This is why, almost as soon as our proto-human brains realized that when you put seeds in the ground, food grows, we were growing it. With agriculture comes greater variety and a more nourishing diet. Two thousand years ago in Egypt, whose climate and fertile soil made it the ideal agrarian location, the staple food was bread, made from a variety of grains and sometimes mixed with yeast, salt, spices, milk, butter and eggs; bread was made patted flat, shaped into rolls or even into thick loaves stuffed with eggs or other fillings. The rich had game, honey and fruits, but even the poor ate all kinds of fish from the Nile, as well as beans, chick peas and lentils, leeks, garlic and onions, and dates, both as fruit and fermented into wine.
Sounds like a lot of food, doesn’t it? Note that I could list it all in one paragraph. But at least that’s a nutritious and relatively varied diet. Elsewhere in the world, people make do with even less. For example, many tribes in Papua New Guinea still eat mainly a kind of starchy yam, only hunting forest game or very rarely slaughtering a pig for special feasts. “Don’t you ever get tired of yams?” the travel guy asked while visiting for dinner. “Tired of food?” the Papuan replied in confusion.
Most agrarian cultures are somewhere in the middle, though. For example, the indigenous Midwestern tribes ate corn, beans and squash, supplemented whenever possible by fish, fowl and game. The addition of savory herbs, seasonal berries and honey made for bounteous and tasty meals, but yeah, pretty much just corn, beans and squash.
The domestication of livestock adds a regular source of meat (where hunting may be too unpredictable), and potentially some dairy products as well. Wild aurochs, boars, game fowl, goats and sheep dumbed down over many generations into the cows, pigs, and chickens we know today. The goats and sheep haven’t changed much.
Of course, even without livestock, there is a cheap and readily available form of protein enjoyed by some 80% of Earth’s nations. Why yes, I am talking about bugs!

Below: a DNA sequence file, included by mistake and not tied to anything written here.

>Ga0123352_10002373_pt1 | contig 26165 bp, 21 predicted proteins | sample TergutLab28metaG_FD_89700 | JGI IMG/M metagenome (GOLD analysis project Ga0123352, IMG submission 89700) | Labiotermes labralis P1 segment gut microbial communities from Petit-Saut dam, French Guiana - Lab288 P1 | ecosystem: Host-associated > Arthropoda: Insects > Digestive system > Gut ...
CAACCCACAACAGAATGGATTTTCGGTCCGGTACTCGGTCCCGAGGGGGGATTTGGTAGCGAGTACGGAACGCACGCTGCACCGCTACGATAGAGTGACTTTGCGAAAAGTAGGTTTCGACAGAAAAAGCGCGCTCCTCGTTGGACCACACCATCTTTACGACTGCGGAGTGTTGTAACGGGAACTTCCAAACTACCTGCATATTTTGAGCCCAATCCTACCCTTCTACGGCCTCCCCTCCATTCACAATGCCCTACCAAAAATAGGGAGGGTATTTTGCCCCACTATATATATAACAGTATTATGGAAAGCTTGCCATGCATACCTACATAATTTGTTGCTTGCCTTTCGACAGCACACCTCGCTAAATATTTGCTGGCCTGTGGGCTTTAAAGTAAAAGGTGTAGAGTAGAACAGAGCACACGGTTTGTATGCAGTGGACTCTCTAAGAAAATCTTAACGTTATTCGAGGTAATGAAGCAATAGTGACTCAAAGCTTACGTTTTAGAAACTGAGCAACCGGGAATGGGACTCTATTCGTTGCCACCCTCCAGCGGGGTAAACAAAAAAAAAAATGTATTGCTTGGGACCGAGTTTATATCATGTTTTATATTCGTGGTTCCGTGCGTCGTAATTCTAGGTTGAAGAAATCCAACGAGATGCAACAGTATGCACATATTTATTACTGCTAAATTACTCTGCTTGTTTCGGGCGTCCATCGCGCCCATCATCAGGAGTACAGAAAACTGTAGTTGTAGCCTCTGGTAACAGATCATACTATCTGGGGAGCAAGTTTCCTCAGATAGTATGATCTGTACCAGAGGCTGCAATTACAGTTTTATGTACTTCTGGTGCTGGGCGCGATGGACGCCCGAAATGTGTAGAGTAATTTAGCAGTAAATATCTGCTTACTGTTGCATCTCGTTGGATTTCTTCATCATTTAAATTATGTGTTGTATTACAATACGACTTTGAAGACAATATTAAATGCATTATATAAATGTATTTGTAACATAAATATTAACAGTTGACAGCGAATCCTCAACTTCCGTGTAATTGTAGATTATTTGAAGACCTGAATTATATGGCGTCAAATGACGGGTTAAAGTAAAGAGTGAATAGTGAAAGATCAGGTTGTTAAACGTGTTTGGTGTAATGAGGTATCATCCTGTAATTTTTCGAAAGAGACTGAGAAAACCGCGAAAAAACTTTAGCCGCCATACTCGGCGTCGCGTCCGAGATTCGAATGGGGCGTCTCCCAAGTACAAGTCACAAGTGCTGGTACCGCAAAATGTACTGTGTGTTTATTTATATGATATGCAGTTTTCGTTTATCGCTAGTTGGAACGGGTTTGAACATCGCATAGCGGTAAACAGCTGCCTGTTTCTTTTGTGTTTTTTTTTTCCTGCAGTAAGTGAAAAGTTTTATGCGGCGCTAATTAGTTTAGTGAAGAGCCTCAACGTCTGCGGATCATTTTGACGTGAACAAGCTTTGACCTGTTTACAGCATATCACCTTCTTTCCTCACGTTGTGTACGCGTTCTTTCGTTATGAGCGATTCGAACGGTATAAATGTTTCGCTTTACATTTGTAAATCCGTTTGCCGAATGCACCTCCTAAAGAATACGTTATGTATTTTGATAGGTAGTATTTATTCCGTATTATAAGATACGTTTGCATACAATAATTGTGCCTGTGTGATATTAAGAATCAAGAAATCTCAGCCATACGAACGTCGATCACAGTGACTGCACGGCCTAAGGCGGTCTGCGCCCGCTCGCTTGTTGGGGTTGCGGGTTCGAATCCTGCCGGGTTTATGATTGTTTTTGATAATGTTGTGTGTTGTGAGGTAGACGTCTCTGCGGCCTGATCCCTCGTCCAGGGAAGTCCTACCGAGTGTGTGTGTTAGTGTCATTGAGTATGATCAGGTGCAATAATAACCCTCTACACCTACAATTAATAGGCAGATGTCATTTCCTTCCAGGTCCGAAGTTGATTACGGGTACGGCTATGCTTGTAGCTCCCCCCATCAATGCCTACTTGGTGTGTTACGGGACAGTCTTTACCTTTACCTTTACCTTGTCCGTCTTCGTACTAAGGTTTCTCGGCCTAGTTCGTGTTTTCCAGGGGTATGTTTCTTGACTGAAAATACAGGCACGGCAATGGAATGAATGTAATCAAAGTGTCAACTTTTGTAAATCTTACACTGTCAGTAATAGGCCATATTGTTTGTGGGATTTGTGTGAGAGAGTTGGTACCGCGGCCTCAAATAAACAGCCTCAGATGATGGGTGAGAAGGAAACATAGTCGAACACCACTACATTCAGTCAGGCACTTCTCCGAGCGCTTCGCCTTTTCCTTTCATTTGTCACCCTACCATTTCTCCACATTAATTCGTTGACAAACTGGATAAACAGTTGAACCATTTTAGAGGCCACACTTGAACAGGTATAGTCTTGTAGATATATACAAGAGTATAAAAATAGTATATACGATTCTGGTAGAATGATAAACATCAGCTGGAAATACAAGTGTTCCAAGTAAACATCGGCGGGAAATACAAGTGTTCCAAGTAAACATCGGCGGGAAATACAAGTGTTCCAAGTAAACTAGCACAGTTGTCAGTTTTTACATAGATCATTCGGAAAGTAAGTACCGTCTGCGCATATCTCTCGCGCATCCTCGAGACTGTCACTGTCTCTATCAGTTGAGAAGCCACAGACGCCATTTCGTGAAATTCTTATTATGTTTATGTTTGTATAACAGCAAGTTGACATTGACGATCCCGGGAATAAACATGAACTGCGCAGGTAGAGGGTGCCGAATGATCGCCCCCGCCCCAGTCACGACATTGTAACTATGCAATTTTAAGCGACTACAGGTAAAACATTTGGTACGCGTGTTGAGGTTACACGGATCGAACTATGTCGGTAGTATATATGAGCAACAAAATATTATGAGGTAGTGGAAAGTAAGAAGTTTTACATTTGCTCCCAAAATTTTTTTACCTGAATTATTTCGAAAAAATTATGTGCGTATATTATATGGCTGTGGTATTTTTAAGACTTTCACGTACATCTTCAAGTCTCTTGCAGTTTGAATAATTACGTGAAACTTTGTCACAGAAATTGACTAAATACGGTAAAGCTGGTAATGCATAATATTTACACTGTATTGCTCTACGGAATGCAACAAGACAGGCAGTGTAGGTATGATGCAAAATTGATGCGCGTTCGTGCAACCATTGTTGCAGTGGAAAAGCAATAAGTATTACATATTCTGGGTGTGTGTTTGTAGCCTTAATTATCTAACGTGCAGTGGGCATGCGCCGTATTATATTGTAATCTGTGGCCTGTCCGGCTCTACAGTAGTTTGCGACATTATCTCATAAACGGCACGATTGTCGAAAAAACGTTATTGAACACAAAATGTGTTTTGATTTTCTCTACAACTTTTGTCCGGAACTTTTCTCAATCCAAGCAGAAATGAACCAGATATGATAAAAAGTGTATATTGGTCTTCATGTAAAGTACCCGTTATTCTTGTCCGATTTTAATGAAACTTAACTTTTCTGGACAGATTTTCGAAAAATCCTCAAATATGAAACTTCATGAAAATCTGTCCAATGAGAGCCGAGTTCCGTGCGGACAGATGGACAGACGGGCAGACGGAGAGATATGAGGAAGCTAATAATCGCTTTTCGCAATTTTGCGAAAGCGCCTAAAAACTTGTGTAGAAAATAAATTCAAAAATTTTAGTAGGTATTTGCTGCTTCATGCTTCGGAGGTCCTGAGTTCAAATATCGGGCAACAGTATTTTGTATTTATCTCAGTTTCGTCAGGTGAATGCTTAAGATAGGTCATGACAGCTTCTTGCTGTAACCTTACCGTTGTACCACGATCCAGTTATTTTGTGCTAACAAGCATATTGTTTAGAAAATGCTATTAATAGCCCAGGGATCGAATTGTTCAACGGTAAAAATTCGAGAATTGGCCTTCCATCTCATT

Most fantasy worlds tend to mimic a fairly medieval template—not too much technology and not too little, especially if you augment what there is with some sorcery—and are fed on a fairly medieval diet: about six to ten staple crops that include at least one starchy root, one leafy green, one cereal grain, one sweet fruit and one source of alcohol. Add to this one form of livestock (maybe two, probably not more than three without an established trade route to other lands) and whatever you get out of them, be it meat, wool, hides, labor and/or dairy products. Spices, herbs and teas would largely depend upon local plants or, again, established trade routes.
Once you know what you have to work with, you can start planning your menu. If you’re looking for inspiration or just something to try in place of the usual Monday Night Meatloaf, the internet is just bursting with helpful ideas. Some of my favorites include www.godecookery.com, http://www.recipewise.co.uk (for real fantasy food worldbuilding examples, check out recipewise.co.uk/tea-in-the-hobbit), and www.nativetech.org/recipes/index.php For international cuisine, epicurious.com/recipesmenus/global/recipes is my goto source and I cannot recommend Andrew Zimmern’s Bizarre Foods enough! If you’re curious about offal and whole animal eating, www.nosetotailathome.com/offal-guides/ is a great place to start; if books are more your thing, I heartily recommend Jennifer McLagan’s Bones, Fat and Odd Bits (note those are three books), which are chock-full of modern recipes as well as historical information and folklore. If bugs caught your eye, check out www.insectsarefood.com, edibug.wordpress.com or www.flapest.com/recipes.aspx, although I must say, nothing beats first-hand experience.